The Power of Inquiry
Here are more ways you can use self-questioning to break through limiting thoughts and behaviors:
1. See the patterns: Often the situations we find most emotionally charged and vexing are those rooted in the patterns of our past. In moments of discomfort, psychologist and author Gay Hendricks suggests paying attention to our bodies, and simply asking, “How is this feeling familiar?” “How is this like things that have happened before?” Recognizing that your current reaction has more to do with the past than the present can be liberating.
2. Ask early and often. Certain questions are more effective at certain times of day, says coach and author Debbie Ford. In the morning, Ford asks herself, “What am I going to do today to have an incredible day?” Then at each new fork in the road, she can ask, “Will this propel me into the future of having an incredible day or will it keep me stuck in a pattern of my past?”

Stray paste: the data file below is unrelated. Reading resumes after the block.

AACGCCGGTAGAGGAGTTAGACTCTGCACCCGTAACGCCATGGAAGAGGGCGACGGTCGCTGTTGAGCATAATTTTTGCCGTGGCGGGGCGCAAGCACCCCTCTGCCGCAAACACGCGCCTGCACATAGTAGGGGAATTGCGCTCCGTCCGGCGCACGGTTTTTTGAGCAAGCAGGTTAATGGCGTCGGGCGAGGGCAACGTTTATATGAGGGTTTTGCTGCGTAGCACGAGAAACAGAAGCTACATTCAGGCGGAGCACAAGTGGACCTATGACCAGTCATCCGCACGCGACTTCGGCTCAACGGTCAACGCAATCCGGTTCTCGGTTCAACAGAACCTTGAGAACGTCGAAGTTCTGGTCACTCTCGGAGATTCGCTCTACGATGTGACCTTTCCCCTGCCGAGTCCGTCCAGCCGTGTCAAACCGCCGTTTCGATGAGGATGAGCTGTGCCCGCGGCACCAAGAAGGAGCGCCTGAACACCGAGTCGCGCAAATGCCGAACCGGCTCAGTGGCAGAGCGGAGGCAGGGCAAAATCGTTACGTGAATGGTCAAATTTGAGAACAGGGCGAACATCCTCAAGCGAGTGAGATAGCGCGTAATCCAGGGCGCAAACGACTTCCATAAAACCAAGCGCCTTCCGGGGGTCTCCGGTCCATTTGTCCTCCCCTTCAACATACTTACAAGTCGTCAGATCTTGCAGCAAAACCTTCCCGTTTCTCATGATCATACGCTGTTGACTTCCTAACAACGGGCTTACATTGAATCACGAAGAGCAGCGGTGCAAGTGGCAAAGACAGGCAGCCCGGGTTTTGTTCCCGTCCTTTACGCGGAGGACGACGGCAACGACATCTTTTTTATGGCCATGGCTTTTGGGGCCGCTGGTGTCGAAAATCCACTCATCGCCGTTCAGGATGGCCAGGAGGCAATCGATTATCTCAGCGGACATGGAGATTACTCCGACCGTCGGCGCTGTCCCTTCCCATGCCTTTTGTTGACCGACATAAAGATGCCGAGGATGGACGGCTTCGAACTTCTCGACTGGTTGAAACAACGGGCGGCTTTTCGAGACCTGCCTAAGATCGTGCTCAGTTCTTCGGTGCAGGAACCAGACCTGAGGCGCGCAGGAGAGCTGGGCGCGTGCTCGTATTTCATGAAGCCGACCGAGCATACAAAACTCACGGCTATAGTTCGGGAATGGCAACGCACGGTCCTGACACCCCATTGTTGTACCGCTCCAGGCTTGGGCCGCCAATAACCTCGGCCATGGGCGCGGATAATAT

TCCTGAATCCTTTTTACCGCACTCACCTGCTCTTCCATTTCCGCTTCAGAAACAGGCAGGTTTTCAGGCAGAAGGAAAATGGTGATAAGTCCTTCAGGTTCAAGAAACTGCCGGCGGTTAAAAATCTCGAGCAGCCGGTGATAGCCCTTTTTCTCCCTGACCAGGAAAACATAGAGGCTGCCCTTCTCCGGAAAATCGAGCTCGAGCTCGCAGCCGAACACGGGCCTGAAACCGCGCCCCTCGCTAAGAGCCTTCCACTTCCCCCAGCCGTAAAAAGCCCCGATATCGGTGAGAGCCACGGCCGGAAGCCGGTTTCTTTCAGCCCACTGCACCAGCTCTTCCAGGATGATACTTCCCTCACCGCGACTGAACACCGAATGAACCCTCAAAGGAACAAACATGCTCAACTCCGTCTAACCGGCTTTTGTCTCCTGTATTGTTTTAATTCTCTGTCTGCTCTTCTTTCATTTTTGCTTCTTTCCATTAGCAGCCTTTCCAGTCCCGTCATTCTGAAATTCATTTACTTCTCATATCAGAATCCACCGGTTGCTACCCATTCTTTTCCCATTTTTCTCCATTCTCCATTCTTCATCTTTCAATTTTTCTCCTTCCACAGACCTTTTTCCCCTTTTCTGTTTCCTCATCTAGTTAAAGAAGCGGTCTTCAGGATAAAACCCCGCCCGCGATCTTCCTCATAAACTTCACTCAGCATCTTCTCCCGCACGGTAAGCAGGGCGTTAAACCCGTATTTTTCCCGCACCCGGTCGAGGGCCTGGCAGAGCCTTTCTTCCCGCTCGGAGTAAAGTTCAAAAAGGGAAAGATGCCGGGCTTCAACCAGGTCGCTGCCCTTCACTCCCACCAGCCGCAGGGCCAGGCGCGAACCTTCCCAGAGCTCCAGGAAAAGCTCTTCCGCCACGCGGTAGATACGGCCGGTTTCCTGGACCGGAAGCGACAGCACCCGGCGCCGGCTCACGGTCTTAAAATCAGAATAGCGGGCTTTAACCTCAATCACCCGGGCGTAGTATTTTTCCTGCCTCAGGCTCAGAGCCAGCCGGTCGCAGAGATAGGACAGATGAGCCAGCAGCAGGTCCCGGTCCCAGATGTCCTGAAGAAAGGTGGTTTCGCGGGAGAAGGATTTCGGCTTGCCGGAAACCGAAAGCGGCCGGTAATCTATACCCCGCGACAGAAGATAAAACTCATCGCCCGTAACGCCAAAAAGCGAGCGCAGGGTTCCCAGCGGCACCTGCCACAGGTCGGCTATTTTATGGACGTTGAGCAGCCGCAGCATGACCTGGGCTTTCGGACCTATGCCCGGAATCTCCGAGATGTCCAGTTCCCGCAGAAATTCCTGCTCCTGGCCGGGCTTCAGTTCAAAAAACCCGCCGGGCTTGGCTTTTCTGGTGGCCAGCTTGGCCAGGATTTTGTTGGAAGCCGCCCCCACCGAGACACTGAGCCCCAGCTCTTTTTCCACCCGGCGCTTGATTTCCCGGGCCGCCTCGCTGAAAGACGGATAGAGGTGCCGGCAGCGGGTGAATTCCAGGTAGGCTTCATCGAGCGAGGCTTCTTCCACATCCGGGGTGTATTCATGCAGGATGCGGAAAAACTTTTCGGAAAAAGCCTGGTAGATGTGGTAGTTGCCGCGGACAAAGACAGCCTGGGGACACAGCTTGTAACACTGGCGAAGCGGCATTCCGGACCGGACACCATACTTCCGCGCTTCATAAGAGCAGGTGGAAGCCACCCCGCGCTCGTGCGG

3. Face the Facts. Hendricks has an acronym for good questions in tough situations. Just remember “FACT”: (F) What am I not facing? (A) What am I refusing to accept? (C) If I could choose any outcome, what would it be? and (T) What action do I need to take? Those four questions cover a wide range of “stuck” situations.
Andi McDaniel is a freelance writer in San Francisco.